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dc.rights.licenseRestricted to current Rensselaer faculty, staff and students. Access inquiries may be directed to the Rensselaer Libraries.
dc.contributorTrinkle, Jeffrey C.
dc.contributorCutler, Barbara M.
dc.contributorCarothers, Christopher D.
dc.contributor.authorHorak, Peter
dc.date.accessioned2021-11-03T09:01:43Z
dc.date.available2021-11-03T09:01:43Z
dc.date.created2018-07-27T15:38:18Z
dc.date.issued2018-05
dc.identifier.urihttps://hdl.handle.net/20.500.13015/2232
dc.descriptionMay 2018
dc.descriptionSchool of Science
dc.description.abstractModels of rigid-body dynamics are frequently used in robotics. Smooth dynamics, even with joint constraints, can be simulated efficiently and accurately. However, some of the most difficult and important problems in robotics involve contacts between bodies, which introduce non-smoothness. Various approaches have been proposed to simulate contact dynamics. Some relax the problem to improve computational properties. However, the tradeoffs and differences between these models are not well characterized.
dc.description.abstractThis thesis aims to identify and explain differences in a case study of four contact models. Simulated trajectories from the models are compared in seven different scenarios, which include wedging a box, grasping a sphere, and dropping spheres into a box. The models exhibit qualitatively different behaviors in the scenarios, some of which only become evident with multiple simultaneous contacts. The results can help inform roboticists when choosing contact models for specific applications or isolating sources of unphysical behavior.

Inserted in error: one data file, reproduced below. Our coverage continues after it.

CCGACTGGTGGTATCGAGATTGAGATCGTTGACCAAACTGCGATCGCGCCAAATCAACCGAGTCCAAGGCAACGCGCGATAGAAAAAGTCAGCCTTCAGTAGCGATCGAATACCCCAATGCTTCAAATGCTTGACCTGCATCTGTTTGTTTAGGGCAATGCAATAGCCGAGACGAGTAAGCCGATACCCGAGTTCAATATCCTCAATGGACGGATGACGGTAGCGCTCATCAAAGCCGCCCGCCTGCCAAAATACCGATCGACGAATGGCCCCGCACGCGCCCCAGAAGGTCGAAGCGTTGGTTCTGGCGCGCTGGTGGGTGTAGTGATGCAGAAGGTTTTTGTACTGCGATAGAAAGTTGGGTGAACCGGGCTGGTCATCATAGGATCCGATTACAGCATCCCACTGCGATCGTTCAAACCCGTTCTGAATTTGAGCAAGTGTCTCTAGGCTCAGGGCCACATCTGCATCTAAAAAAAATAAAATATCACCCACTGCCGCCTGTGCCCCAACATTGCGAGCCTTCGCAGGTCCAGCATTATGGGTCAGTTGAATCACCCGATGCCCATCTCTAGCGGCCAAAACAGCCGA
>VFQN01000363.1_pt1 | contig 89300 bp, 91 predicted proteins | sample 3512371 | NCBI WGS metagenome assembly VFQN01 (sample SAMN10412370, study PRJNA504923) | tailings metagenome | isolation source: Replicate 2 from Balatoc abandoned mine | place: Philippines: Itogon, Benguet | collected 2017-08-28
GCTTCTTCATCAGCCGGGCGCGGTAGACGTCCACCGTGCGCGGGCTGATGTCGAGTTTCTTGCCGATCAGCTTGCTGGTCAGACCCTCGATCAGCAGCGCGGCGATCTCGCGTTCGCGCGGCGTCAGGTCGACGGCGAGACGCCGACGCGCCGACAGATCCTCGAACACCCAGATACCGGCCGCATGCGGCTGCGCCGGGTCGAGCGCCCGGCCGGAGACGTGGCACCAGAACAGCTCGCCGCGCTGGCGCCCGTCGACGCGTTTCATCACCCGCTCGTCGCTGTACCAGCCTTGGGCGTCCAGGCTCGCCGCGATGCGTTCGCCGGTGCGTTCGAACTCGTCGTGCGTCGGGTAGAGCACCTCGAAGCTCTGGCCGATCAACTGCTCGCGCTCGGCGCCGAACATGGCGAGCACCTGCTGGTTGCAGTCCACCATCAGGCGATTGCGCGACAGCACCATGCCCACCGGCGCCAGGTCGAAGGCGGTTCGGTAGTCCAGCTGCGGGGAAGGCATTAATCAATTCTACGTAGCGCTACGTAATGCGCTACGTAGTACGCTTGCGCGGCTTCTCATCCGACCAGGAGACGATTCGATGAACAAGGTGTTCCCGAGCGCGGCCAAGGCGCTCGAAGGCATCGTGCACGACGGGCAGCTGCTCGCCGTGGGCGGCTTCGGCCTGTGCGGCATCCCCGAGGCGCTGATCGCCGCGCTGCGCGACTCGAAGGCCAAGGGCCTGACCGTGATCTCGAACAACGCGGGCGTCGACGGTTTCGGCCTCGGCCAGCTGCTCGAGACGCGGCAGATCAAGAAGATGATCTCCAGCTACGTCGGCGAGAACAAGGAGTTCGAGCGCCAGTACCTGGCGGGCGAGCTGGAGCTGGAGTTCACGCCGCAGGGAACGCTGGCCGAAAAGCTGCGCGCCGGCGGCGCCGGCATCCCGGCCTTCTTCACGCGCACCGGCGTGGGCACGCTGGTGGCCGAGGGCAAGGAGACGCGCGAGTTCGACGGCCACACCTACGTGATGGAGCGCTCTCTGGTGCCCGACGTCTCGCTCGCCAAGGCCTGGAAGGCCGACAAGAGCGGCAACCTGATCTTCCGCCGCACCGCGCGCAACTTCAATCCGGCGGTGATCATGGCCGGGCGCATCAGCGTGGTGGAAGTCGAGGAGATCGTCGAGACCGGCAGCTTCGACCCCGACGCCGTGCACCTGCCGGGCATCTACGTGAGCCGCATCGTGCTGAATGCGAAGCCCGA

dc.language.isoENG
dc.publisherRensselaer Polytechnic Institute, Troy, NY
dc.relation.ispartofRensselaer Theses and Dissertations Online Collection
dc.subjectComputer science
dc.titleComparison of contact models for robotics simulation
dc.typeElectronic thesis
dc.typeThesis
dc.digitool.pid179100
dc.digitool.pid179101
dc.digitool.pid179102
dc.rights.holderThis electronic version is a licensed copy owned by Rensselaer Polytechnic Institute, Troy, NY. Copyright of original work retained by author.
dc.description.degreeMS
dc.relation.departmentDept. of Computer Science


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